If there isn’t anything in the tread and there are no punctures, check your pressures. You should check your pressures at least once a week, although it is better to check before each ride. Some higher-end motorcycles have tire pressure monitoring systems, and while those are handy to have, it still pays to manually check. This is because motorcycle tires, by the nature of being softer than car tires, can vary far more due to road and air temperature.

Your front tire may be 39 PSI on a hot day, for example, but on a cooler day, it may be at 37 PSI. As long as it’s within one PSI of the correct pressure, you should be alright, but it never hurts to add or take away a little air to be 100% certain.

Diagram showing correct and incorrect tire pressures
Why keeping your pressures within 1 PSI of recommended is good for the life of your tire, let alone your riding safety. Image via National Tyres UK.

If the pressures are good, there are no foreign objects in the tire, and there are no leaks, the last “must do” check is tread depth. Most motorcycle tires will have a “wear bar,” or a little bit of rubber every three or four treads, and as long as that is not even with the surface of the tire, you’re 99% okay.

If you have a tread depth gauge, or a penny in a pinch, you want the tread to be more than 3/32”, (or covering Lincoln’s hair). Anything shallower, and if you hit a puddle or bit of sand, it is very likely that the tire will lose traction and could cause you to meet the road in a most unpleasant manner.

Motorcyclist performing penny test on tire to check tread level
The penny test. The tread is deep enough that Lincoln’s hair is touched and covered a little bit, so this tire is still good to go. Image via RevZilla

Another worthwhile check for your tires is to locate the date stamp on the sidewall (left side of the front tire, right side of the rear tire, if both are mounted correctly), which is a series of four numbers. The first two, 01 to 52, is the week that the tire was manufactured, and the last two are the year. So, a tire reading “1621” was made on the 16th week of 2021.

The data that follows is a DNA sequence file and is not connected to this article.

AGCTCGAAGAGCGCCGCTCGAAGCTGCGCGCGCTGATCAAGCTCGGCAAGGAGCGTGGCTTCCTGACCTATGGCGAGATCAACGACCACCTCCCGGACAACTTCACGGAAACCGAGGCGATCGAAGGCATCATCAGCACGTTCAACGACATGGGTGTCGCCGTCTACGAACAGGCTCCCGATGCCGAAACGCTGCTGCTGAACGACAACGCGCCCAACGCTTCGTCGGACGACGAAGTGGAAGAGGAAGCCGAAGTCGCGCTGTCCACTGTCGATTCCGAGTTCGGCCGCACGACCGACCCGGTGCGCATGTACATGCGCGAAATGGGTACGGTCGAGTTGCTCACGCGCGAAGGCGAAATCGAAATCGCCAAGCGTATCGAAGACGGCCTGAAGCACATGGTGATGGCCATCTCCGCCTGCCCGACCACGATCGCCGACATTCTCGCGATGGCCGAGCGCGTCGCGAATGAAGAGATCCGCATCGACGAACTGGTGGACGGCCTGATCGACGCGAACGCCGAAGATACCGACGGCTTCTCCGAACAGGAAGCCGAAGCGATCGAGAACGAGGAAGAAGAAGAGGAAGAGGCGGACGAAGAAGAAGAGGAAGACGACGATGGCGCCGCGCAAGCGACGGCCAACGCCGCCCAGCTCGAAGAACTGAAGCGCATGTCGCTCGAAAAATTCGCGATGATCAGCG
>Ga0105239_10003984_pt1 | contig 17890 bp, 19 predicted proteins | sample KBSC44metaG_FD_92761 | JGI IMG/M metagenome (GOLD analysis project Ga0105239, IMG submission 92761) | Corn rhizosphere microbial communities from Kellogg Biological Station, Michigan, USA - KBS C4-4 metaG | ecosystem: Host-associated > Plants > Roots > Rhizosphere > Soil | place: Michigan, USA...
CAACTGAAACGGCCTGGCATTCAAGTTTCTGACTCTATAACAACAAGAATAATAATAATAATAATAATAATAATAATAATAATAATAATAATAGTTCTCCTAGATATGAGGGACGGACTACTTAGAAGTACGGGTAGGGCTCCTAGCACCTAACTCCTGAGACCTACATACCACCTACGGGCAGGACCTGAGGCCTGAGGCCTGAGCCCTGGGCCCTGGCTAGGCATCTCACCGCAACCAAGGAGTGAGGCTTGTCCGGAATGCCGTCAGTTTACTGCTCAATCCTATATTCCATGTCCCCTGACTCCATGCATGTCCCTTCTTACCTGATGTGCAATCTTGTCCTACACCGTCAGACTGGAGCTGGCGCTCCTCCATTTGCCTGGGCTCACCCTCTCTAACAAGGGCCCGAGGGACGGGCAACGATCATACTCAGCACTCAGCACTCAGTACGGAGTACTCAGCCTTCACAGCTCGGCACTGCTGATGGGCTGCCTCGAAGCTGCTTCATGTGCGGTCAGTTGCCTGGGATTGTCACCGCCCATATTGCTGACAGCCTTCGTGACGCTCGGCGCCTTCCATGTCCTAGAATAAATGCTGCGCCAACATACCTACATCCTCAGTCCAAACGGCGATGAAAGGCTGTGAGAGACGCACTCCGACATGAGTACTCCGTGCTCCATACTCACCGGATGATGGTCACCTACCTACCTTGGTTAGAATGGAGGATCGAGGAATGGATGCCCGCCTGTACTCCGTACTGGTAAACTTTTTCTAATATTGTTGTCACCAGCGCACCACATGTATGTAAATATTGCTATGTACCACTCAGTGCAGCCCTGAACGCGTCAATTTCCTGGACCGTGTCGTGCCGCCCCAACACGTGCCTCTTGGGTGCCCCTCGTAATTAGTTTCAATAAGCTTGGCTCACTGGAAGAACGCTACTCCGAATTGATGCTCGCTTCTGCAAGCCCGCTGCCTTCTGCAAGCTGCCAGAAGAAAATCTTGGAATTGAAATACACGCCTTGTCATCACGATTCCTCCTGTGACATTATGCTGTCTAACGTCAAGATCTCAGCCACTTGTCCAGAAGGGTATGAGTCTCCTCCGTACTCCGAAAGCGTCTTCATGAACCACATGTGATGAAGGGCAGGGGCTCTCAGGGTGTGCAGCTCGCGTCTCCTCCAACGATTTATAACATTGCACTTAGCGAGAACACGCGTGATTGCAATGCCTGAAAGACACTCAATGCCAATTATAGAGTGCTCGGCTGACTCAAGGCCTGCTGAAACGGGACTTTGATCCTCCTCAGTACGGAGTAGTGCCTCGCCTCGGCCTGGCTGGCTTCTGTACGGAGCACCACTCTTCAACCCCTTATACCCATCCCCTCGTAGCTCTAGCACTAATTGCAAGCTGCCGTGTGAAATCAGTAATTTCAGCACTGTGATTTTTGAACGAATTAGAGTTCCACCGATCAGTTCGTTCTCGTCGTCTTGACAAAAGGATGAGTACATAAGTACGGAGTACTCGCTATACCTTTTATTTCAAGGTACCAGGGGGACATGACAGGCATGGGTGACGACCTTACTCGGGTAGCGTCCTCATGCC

Close-up of date code on motorcycle tire
The tire’s date code. This tire was made on the 27th week of 2014, meaning that now in 2022, it’s well past time to replace it! Image via MotorcycleGear101

For sport tires, you generally want to replace them around the two year mark, while replacing touring and cruising tires around the three year mark. Each manufacturer is different, so always look up your make and model of tire and read the information package for it online.

If your tire is beyond the recommended age range and you’ve confirmed that against manufacturer information, you should replace it—even if it still seems to have good tread left.

Motorcycle Tire Maintenance

So if your tire has passed all of the above checks—namely, good tread, no punctures, right pressure, and within the age range, you have yourself a good tire! The objective is to now keep it in good condition, and there are a few simple measures you can take to do so.

The first thing to do with any motorcycle tire is to make sure that it is mounted and balanced properly. This can be done at home if you have a tire balancer, but more often than not, an appointment at a motorcycle repair and service shop that doesn’t take much time and doesn’t really cost all that much can make sure your wheels and tires are balanced. This is important so that your tires wear down evenly, extending their life and grip.

At-home tire balancer
An at-home tire balancer, from our sister site’s 2008 review of the Tachyon Motorcycle Wheel Balancer.

Once a week, or after a ride where you know you’ve ridden through some oil or grease, use some water mixed with mild soap and give your tires a gentle washing. If you have a soft bristle or silicon brush, that will also do the trick, but don’t use a heavy duty stiff bristle brush.

Also, don’t use anything other than mild soap and water, as some protectants that advertise extending your tire life actually draw oil out of the rubber that is supposed to be there, causing it to degrade faster than normal. It’s especially important to clean your tires if you spill gasoline, brake fluid, chain lube, or engine oil on them, as those can cause damage to the rubber on top of being slippery.

Motorcycle cover on motorcycle
A motorcycle cover, to keep your paint and tires away from the harsh sunlight! Image via RevZilla